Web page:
Last night I bought and watched the new Criterion Bluray of Wim Wenders‘ The American Friend. Oh, the power and the glory of that 1.66:1 aspect ratio! The disc presents the film exactly as it looked on the big screen at Alice Tully Hall when I first saw it at the 1977 New York Film Festival. No digital tweaking, like pure film. And quite perfect in that regard. But of course I wanted a little extra. I wanted my Bluray “bump” — a subtle but noticable enhancement that makes a film seem sharper and more robust than it did in theatres. But no. Wenders (who oversaw the mastering in Berlin) and the Criterion guys have shut that down. I’m not saying there’s anything “wrong” with a Bluray looking like film. I’m saying that in my heart of hearts I’m a wee bit disappointed. Just a bit.
From a November 2011 post: “I felt a curiously powerful synchronicity the first time I saw Wim Wenders‘ The American Friend at the 1977 NY Film Festival. I’m not fatally ill and I’ve never performed a contract killing, but otherwise I’ve long felt a kind of dark harmony between that Hamburg waterfront, cowboy-hatted, existential noir vibe and my own moods, fears and free-floating anxieties. You know…that more-corrupted-than-you-realize Highsmith thing.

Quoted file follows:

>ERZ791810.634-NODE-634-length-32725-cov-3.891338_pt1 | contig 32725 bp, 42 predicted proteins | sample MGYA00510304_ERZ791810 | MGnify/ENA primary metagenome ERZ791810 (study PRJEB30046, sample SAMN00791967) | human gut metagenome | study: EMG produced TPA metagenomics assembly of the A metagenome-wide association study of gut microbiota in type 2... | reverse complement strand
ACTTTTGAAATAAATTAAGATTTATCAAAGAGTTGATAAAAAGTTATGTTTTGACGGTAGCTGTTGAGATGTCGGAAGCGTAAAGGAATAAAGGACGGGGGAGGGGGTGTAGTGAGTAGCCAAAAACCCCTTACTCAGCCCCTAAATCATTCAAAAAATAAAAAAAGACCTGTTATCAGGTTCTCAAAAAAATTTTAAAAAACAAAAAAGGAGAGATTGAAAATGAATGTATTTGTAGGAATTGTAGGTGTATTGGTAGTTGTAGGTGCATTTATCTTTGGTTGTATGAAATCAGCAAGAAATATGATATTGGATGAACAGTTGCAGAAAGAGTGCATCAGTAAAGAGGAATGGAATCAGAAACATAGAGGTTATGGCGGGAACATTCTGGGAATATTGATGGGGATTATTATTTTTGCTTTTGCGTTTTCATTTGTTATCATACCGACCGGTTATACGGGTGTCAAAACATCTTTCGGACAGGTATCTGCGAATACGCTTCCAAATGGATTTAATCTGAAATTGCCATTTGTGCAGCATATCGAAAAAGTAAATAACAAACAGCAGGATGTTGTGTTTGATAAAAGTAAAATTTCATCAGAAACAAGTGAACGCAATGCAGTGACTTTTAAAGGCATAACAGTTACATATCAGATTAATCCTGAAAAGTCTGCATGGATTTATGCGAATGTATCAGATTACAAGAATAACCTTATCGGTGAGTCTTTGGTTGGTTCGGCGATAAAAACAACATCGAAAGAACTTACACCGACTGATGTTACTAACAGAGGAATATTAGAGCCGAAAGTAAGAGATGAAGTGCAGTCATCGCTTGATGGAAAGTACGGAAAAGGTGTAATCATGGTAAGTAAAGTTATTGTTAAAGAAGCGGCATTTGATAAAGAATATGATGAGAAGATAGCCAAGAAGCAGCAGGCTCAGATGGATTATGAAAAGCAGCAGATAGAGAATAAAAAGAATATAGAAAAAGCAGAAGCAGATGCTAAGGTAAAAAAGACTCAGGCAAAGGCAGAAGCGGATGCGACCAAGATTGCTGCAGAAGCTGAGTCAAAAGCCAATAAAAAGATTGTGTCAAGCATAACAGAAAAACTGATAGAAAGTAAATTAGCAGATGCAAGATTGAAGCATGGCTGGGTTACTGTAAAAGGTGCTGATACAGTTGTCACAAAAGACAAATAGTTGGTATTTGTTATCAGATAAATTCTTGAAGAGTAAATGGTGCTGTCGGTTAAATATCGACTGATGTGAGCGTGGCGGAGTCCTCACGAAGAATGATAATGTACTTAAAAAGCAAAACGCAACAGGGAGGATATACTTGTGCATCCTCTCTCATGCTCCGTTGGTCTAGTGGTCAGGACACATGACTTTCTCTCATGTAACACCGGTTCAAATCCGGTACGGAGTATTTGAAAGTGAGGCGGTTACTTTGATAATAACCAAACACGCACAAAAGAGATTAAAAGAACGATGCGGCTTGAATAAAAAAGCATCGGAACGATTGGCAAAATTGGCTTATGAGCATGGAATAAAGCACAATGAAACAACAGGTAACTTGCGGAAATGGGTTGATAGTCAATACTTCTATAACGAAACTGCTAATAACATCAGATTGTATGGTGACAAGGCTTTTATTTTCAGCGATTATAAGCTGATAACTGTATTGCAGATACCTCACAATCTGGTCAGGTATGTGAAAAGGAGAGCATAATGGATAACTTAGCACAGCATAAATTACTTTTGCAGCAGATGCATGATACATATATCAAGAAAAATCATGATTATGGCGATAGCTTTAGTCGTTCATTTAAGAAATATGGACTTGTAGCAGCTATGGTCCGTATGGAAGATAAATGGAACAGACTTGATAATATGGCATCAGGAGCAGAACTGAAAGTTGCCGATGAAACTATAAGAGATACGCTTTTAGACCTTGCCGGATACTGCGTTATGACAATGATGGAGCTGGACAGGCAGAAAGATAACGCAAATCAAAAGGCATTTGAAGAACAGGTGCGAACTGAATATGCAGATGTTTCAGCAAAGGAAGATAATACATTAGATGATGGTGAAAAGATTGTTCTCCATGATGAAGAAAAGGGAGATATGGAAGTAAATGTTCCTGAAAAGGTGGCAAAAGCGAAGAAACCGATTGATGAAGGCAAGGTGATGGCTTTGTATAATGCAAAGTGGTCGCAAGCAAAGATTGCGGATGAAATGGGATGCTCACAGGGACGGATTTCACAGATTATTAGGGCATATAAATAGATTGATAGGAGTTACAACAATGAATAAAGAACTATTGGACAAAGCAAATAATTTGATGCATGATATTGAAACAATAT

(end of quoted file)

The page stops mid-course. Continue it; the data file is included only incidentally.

“‘I know less and less about who I am, or who anyone else is’ (a great line spoken by costar Dennis Hopper in the role of Tom Ripley) used to be my mantra. I actually laid down on a pool table once and shot several Polaroids of myself. I even once got hold of an American Friend one-sheet and pasted a photo of my own mug on top of Bruno Ganz‘s. I think I’m going to try and do that again, I’ve just decided, only digitally this time.”